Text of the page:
To many outside observers and NASCAR skeptics, the questions "why do they only turn left?" and "how is that even entertaining?" come up quite frequently in conversation. In fact, so commonplace is this discussion that some people have comically speculated if NASCAR race cars even possess the ability to turn in another direction. Of course, NASCAR cars function similar to your standard automobile, in that they can turn in either direction. However, a few questions still arise from NASCAR's unique racing style: Why do they only turn left? Do any races feature tracks or speedways with multiple directions? How did NASCAR come to adopt this racing format?
Interestingly, counterclockwise racing came about before NASCAR had even been founded. Such a racing style dates all the way back to the late 1800s, and mimicked the style of horse racing held in America at that time. Historians posit that NASCAR's racing format follows in the traditions of early motor racing, and the racing style has even been considered an act of defiance against the British, as their horse races traditionally occurred in clockwise rotations.
No matter the historical perspective, NASCAR's format is by no means strange, and is in fact deeply rooted in the history of motorsports all together. In fact, NASCAR is simply one of many racing sports, and even sports in general, where racers speed around an oval shaped track. Indeed, even track events are competed within an oval, where athletes run counterclockwise.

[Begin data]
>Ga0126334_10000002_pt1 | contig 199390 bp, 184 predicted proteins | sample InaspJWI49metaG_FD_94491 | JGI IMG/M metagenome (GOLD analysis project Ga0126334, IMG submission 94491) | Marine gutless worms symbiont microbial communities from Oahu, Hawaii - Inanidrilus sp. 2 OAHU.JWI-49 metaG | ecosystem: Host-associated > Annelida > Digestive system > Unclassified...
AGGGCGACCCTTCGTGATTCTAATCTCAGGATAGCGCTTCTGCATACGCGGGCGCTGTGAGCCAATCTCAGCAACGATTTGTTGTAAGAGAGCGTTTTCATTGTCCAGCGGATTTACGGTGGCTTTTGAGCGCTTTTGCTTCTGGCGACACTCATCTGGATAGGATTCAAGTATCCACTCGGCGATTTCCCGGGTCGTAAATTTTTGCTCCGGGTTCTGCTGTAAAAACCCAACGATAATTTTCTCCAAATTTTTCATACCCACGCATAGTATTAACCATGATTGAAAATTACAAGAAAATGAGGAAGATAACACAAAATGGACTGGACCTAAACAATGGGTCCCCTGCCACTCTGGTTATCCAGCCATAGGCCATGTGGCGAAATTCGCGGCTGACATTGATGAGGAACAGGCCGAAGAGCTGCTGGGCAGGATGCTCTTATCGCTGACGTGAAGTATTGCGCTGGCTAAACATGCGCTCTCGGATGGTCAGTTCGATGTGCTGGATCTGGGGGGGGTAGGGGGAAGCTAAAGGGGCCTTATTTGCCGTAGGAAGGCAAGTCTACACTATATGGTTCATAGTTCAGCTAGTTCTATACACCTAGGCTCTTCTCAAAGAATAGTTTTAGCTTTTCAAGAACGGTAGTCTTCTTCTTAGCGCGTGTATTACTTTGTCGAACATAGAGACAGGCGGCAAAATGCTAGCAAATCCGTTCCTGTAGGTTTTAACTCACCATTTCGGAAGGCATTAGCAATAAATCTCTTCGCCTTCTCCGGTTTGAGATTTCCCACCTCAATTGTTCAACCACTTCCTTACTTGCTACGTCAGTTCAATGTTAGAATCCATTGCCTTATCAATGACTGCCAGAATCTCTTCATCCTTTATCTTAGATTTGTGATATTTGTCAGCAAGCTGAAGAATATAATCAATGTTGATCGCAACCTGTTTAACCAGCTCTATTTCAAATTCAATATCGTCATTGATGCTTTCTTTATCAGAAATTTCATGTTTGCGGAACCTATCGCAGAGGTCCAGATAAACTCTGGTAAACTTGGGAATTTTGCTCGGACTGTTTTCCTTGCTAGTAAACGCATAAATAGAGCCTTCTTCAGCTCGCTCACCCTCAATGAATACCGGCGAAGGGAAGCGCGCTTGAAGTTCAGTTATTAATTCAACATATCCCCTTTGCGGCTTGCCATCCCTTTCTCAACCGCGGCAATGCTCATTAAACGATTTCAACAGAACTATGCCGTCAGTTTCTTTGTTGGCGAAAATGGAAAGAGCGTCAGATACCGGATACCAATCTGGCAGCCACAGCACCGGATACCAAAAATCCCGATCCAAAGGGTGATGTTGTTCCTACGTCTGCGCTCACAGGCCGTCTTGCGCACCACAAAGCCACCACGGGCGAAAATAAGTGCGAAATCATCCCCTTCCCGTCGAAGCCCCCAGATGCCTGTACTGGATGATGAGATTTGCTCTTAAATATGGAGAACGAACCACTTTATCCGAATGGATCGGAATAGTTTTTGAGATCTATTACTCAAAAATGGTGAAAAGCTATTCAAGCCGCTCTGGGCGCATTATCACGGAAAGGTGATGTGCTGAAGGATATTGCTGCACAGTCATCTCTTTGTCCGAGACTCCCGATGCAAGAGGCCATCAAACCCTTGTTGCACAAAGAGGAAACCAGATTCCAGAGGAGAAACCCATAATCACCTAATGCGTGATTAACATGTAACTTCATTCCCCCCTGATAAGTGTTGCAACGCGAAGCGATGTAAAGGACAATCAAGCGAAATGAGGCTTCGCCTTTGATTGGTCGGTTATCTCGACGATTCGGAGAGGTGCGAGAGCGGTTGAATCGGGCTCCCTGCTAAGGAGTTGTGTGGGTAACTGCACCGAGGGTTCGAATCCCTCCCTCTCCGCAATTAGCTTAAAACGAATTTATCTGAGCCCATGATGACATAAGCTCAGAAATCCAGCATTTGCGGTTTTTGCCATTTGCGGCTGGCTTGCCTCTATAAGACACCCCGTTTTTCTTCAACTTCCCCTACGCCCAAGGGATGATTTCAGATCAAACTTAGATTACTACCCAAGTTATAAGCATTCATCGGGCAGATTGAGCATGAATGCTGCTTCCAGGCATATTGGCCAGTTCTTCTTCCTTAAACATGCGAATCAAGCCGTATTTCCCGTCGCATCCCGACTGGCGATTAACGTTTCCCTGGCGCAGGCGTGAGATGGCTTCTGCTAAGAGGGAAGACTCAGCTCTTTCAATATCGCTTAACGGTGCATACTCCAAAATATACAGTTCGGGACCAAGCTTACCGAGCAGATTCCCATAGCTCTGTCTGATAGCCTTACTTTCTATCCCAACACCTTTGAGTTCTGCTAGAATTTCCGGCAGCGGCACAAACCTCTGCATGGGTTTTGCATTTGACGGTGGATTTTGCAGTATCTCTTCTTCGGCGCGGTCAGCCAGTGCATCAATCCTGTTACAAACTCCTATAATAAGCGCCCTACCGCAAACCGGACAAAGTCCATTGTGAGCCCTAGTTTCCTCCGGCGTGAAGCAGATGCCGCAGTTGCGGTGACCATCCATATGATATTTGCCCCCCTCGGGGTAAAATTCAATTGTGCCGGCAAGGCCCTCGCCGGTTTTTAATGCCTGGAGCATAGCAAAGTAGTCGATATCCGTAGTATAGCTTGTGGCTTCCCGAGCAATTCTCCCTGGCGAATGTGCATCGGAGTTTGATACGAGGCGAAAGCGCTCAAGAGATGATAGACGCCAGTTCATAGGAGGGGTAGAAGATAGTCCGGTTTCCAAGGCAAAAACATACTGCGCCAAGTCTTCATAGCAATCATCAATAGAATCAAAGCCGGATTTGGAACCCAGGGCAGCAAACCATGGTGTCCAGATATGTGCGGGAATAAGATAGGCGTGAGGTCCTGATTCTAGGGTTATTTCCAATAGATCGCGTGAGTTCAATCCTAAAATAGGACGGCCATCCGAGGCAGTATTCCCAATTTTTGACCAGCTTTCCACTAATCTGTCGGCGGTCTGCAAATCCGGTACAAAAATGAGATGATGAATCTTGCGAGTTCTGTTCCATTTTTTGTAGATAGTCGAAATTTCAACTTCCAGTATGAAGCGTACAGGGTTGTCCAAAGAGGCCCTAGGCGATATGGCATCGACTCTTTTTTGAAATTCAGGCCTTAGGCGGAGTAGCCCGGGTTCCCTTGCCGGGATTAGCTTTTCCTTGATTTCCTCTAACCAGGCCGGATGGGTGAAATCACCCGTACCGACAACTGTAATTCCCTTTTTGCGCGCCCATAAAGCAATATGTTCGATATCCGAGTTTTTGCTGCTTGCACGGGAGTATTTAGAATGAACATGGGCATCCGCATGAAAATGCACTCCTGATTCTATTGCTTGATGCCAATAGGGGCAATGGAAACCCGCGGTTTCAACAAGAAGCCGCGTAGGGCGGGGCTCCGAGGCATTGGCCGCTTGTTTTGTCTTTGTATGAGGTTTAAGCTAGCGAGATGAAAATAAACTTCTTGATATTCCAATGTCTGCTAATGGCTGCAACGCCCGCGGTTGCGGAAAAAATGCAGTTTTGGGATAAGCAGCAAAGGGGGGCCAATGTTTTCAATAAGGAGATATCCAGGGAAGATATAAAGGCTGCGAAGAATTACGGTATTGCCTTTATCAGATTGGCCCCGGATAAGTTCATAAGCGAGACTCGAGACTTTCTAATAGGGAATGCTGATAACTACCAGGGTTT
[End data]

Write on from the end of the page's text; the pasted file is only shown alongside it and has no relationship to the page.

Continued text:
Surprisingly, the tradition of running and racing counterclockwise in an ovular pattern may have scientific implications. It is believed that human bodies are more easily attuned to moving in counterclockwise motions, although the science mostly serves to possibly explain why track athletes move this way as opposed to serving to explain how NASCAR races are held this way.
It may be more plausible that NASCAR's racing format came about as a result of motorsport history, as well as through regulations made during NASCAR's inception. As a sport becomes regulated, certain absolutes and standards become a part of the sports identity, for the sake of consistency during the sport's execution. In the case of NASCAR, officials of the sport decided on a racing format (in this case, counterclockwise racing on an ovular track) and stuck with it, as doing so early on would ensure consistency among NASCAR events.
A widely held belief among theorists who speculate why races are held counterclockwise (i.e. driver's only turn left) involves the safety of the drivers. Because NASCAR race cars have the driver positioned on the left side of the car, a driver is less likely to suffer serious injury if they were to crash into the walls of the track. This is because the right side of the racecar, in theory, would absorb the initial brunt of the impact, assuming the impact occurs on that side of the car (which is most likely to be the case).
The same argument applies for driving sports in other countries and regions, as vehicles in England utilize a right side driver's side. Their racing sports, as a result, are conducted (for the most part) in a clockwise direction, presumably for the same safety reasons.